Having retired from gridiron battles with his rivals in the Big Ten conference, Bo Schembechler, the former University of Michigan football coach, appears to have found a new opponent: the Detroit School Board.
The former coach found himself scrambling from a blitz of board criticism last month after he was quoted as saying that public schools in Detroit and Flint, Mich., suffer because their teachers come "from some place down South or some godforsaken places and schools that I've never heard of."
Kay Everett, a Detroit school-board member, expressed outrage at Mr. Schembechler's remarks, and later invited him to meet with school officials and find ways to help the schools he had criticized.
Mr. Schembechler, now the president of the Detroit Tigers, wrote letters to Ms. Ev6erett and other educators saying that he had not intended to demean teachers in Detroit or other parts of the state. He declined Ms. Everett's invitation to go to bat for the schools, however, saying he is unable at this time to serve in a political position, a Detroit Tigers spokesman said.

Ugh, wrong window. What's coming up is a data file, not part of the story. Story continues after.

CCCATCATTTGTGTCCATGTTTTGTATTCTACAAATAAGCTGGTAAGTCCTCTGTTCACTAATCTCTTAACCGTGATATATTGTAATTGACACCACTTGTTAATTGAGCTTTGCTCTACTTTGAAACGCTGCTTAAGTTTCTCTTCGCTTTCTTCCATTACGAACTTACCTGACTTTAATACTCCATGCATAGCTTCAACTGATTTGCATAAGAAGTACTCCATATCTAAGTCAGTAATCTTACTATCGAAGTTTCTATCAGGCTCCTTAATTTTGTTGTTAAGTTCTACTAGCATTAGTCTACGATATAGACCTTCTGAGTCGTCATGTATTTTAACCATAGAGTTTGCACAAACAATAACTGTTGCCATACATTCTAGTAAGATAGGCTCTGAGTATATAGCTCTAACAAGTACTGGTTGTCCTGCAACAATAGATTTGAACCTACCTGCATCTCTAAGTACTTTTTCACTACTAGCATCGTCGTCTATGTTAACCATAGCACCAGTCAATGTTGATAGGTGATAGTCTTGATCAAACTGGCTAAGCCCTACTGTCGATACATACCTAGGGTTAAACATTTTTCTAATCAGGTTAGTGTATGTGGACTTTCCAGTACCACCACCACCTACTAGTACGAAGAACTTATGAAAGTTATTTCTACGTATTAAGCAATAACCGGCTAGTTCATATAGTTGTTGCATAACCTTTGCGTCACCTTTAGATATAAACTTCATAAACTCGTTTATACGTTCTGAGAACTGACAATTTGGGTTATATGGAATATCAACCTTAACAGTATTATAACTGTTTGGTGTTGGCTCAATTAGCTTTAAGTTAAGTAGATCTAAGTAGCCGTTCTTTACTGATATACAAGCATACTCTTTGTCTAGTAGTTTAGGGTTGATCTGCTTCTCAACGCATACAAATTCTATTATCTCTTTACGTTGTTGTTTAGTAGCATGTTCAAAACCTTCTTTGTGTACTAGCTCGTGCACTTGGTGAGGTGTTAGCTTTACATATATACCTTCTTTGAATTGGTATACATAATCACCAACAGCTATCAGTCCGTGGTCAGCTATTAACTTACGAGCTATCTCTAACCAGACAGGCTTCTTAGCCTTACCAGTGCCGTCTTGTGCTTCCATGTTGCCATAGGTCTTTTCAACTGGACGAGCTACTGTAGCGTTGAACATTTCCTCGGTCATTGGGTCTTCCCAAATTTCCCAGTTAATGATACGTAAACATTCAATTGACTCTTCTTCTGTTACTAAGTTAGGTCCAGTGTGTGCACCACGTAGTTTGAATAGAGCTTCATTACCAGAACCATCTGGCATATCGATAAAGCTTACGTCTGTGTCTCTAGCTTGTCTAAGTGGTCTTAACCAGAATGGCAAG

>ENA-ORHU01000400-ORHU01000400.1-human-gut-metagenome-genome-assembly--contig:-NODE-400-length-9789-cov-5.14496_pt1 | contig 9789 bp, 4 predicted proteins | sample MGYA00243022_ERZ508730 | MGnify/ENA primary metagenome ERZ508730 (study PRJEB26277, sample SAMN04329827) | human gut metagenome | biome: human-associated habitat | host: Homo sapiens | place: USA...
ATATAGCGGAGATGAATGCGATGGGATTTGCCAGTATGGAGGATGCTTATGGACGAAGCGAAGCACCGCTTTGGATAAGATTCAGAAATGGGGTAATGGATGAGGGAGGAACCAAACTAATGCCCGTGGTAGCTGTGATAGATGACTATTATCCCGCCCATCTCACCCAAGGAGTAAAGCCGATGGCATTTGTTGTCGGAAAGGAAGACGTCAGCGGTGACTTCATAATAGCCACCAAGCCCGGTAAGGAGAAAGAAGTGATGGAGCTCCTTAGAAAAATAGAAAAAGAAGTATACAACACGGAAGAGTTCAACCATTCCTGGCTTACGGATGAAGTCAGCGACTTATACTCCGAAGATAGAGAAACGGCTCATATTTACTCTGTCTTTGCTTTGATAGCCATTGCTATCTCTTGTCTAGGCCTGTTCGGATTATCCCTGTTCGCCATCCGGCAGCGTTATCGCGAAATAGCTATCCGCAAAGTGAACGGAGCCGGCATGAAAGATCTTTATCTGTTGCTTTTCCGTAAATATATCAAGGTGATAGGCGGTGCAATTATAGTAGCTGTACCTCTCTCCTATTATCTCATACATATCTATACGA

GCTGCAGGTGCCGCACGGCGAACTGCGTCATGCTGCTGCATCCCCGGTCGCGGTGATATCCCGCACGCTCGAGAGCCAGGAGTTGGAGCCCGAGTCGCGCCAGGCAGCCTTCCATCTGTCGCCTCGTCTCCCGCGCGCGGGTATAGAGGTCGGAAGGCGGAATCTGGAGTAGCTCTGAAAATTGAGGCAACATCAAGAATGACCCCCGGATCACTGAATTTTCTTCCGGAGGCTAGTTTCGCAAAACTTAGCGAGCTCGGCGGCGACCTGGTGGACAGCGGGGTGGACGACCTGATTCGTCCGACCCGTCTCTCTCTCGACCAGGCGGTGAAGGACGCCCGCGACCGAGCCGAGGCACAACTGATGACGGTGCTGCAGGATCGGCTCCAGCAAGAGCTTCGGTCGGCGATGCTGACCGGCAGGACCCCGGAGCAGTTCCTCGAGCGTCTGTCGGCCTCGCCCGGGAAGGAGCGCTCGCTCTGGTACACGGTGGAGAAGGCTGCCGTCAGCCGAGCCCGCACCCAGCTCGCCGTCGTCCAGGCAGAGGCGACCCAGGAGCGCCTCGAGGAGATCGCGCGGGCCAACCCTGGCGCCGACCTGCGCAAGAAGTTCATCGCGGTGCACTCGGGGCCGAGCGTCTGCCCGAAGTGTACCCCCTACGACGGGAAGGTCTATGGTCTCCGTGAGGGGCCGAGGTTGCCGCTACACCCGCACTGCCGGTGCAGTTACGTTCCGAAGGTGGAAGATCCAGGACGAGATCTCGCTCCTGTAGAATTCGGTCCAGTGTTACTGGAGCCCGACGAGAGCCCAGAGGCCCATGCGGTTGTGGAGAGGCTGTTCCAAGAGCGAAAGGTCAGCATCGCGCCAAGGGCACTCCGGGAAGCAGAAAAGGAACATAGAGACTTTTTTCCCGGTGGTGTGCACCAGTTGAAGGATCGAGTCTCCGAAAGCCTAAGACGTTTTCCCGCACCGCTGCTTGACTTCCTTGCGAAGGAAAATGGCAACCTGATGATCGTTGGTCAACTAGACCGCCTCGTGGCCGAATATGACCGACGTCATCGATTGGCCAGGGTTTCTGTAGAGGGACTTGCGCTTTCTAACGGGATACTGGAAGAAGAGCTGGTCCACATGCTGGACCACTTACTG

Jaime Escalante caused a stir last month when reports that the renowned calculus teacher was leaving Garfield High School in East Los Angeles were splashed across the front page of the city's largest Spanish-language newspaper, La Opinion.
Mr. Escalante, whose success teaching calculus to disadvantaged Hispanic students was chronicled in the hit movie "Stand and Deliver," was frustrated over the decision of some students to drop calculus in favor of after-school sports or part-time jobs.
Since he first arrived at the school in 1974, Mr. Escalante has threatened several times to leave. The latest such threat, however, received unprecedented attention because of the coverage given to it by La Opinion.
Mr. Escalante made the decision to stay on his own, Maria Tostado, Garfield's principal, said last week, adding that she expects him to remain at the school for at least another year and a half.
Vol. 09, Issue 24